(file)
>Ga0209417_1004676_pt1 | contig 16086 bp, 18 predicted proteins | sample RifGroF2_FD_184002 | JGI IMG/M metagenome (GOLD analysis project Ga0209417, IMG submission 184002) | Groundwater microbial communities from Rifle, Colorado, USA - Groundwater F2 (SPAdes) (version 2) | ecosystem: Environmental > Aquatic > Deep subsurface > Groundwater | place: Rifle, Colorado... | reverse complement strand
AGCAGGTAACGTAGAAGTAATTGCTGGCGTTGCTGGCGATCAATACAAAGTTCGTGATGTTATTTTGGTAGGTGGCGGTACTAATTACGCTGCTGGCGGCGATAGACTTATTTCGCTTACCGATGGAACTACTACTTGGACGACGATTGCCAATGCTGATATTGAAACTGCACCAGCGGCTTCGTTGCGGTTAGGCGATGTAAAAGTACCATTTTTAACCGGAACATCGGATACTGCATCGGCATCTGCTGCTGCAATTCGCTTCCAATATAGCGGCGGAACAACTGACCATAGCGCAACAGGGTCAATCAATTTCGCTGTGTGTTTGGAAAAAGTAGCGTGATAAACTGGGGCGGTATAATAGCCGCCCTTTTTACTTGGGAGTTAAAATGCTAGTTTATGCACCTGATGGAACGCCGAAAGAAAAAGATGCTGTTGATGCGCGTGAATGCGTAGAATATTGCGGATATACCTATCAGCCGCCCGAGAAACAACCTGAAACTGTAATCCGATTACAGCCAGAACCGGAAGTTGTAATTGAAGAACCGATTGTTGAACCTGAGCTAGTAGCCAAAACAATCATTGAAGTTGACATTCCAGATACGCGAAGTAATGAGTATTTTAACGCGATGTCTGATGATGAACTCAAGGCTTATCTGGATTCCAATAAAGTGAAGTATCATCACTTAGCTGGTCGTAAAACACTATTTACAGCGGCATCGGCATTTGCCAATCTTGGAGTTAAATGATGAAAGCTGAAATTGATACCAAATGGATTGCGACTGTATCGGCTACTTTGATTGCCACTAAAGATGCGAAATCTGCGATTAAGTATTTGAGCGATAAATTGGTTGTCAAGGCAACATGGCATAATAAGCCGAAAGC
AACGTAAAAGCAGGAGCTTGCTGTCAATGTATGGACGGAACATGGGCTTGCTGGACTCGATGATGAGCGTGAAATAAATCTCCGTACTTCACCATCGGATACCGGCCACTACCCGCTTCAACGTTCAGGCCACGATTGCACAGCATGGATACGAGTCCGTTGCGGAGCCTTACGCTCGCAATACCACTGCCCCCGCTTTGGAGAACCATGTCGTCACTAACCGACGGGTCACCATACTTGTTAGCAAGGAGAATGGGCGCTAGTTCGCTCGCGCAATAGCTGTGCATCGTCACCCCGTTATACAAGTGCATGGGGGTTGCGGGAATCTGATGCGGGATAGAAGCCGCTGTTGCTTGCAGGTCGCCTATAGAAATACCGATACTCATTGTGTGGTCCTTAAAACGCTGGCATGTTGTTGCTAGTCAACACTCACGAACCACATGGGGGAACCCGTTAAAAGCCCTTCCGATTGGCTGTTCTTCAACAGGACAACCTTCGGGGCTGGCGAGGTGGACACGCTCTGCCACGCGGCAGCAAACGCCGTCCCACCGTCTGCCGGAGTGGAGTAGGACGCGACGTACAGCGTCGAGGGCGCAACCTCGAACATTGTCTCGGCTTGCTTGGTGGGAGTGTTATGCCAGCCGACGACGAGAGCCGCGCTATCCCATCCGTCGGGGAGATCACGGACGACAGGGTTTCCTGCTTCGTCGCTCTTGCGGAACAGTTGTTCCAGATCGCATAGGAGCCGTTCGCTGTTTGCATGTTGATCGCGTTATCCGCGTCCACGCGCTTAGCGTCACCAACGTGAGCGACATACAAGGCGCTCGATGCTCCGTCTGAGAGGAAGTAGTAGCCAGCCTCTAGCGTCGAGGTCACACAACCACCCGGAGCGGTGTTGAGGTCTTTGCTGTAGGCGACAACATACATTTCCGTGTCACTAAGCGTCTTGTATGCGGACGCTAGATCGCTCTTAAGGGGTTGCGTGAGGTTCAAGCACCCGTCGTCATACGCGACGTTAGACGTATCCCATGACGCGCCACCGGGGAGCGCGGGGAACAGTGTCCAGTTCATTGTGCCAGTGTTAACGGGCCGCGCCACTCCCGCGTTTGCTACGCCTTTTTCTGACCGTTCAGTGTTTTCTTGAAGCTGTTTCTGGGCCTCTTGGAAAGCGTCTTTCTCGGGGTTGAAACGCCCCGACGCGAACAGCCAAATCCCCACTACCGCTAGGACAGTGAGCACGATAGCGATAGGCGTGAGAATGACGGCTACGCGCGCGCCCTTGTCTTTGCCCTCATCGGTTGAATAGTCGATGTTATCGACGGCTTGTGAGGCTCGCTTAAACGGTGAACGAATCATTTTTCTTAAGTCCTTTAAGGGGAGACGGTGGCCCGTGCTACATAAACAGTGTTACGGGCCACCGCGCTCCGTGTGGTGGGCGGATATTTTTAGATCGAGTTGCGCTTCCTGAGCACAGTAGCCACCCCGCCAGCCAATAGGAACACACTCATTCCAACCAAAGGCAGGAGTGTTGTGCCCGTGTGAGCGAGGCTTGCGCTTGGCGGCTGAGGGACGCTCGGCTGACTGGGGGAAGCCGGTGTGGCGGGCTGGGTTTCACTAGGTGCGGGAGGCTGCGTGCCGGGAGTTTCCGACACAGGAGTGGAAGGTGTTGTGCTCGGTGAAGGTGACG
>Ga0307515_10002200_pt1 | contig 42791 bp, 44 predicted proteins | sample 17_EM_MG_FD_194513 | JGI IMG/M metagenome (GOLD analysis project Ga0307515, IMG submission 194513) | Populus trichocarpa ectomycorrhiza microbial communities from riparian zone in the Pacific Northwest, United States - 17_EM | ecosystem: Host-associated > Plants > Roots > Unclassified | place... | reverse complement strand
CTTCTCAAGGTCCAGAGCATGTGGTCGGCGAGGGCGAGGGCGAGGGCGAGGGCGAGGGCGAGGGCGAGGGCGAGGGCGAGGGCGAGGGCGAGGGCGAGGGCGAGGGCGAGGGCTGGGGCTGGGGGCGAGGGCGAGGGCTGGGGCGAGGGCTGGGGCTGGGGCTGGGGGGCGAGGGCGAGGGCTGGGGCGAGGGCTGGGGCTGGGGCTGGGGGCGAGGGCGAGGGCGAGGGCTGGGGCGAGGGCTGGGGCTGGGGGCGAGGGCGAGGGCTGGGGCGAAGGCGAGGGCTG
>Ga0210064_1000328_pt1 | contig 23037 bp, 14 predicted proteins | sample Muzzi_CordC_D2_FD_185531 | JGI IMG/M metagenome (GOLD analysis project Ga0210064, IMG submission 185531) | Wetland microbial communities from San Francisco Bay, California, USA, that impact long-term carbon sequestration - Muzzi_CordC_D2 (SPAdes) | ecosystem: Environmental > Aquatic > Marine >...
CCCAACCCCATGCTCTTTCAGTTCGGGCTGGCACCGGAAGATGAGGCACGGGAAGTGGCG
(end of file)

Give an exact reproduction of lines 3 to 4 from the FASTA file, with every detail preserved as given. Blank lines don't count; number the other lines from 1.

AACGTAAAAGCAGGAGCTTGCTGTCAATGTATGGACGGAACATGGGCTTGCTGGACTCGATGATGAGCGTGAAATAAATCTCCGTACTTCACCATCGGATACCGGCCACTACCCGCTTCAACGTTCAGGCCACGATTGCACAGCATGGATACGAGTCCGTTGCGGAGCCTTACGCTCGCAATACCACTGCCCCCGCTTTGGAGAACCATGTCGTCACTAACCGACGGGTCACCATACTTGTTAGCAAGGAGAATGGGCGCTAGTTCGCTCGCGCAATAGCTGTGCATCGTCACCCCGTTATACAAGTGCATGGGGGTTGCGGGAATCTGATGCGGGATAGAAGCCGCTGTTGCTTGCAGGTCGCCTATAGAAATACCGATACTCATTGTGTGGTCCTTAAAACGCTGGCATGTTGTTGCTAGTCAACACTCACGAACCACATGGGGGAACCCGTTAAAAGCCCTTCCGATTGGCTGTTCTTCAACAGGACAACCTTCGGGGCTGGCGAGGTGGACACGCTCTGCCACGCGGCAGCAAACGCCGTCCCACCGTCTGCCGGAGTGGAGTAGGACGCGACGTACAGCGTCGAGGGCGCAACCTCGAACATTGTCTCGGCTTGCTTGGTGGGAGTGTTATGCCAGCCGACGACGAGAGCCGCGCTATCCCATCCGTCGGGGAGATCACGGACGACAGGGTTTCCTGCTTCGTCGCTCTTGCGGAACAGTTGTTCCAGATCGCATAGGAGCCGTTCGCTGTTTGCATGTTGATCGCGTTATCCGCGTCCACGCGCTTAGCGTCACCAACGTGAGCGACATACAAGGCGCTCGATGCTCCGTCTGAGAGGAAGTAGTAGCCAGCCTCTAGCGTCGAGGTCACACAACCACCCGGAGCGGTGTTGAGGTCTTTGCTGTAGGCGACAACATACATTTCCGTGTCACTAAGCGTCTTGTATGCGGACGCTAGATCGCTCTTAAGGGGTTGCGTGAGGTTCAAGCACCCGTCGTCATACGCGACGTTAGACGTATCCCATGACGCGCCACCGGGGAGCGCGGGGAACAGTGTCCAGTTCATTGTGCCAGTGTTAACGGGCCGCGCCACTCCCGCGTTTGCTACGCCTTTTTCTGACCGTTCAGTGTTTTCTTGAAGCTGTTTCTGGGCCTCTTGGAAAGCGTCTTTCTCGGGGTTGAAACGCCCCGACGCGAACAGCCAAATCCCCACTACCGCTAGGACAGTGAGCACGATAGCGATAGGCGTGAGAATGACGGCTACGCGCGCGCCCTTGTCTTTGCCCTCATCGGTTGAATAGTCGATGTTATCGACGGCTTGTGAGGCTCGCTTAAACGGTGAACGAATCATTTTTCTTAAGTCCTTTAAGGGGAGACGGTGGCCCGTGCTACATAAACAGTGTTACGGGCCACCGCGCTCCGTGTGGTGGGCGGATATTTTTAGATCGAGTTGCGCTTCCTGAGCACAGTAGCCACCCCGCCAGCCAATAGGAACACACTCATTCCAACCAAAGGCAGGAGTGTTGTGCCCGTGTGAGCGAGGCTTGCGCTTGGCGGCTGAGGGACGCTCGGCTGACTGGGGGAAGCCGGTGTGGCGGGCTGGGTTTCACTAGGTGCGGGAGGCTGCGTGCCGGGAGTTTCCGACACAGGAGTGGAAGGTGTTGTGCTCGGTGAAGGTGACG
>Ga0307515_10002200_pt1 | contig 42791 bp, 44 predicted proteins | sample 17_EM_MG_FD_194513 | JGI IMG/M metagenome (GOLD analysis project Ga0307515, IMG submission 194513) | Populus trichocarpa ectomycorrhiza microbial communities from riparian zone in the Pacific Northwest, United States - 17_EM | ecosystem: Host-associated > Plants > Roots > Unclassified | place... | reverse complement strand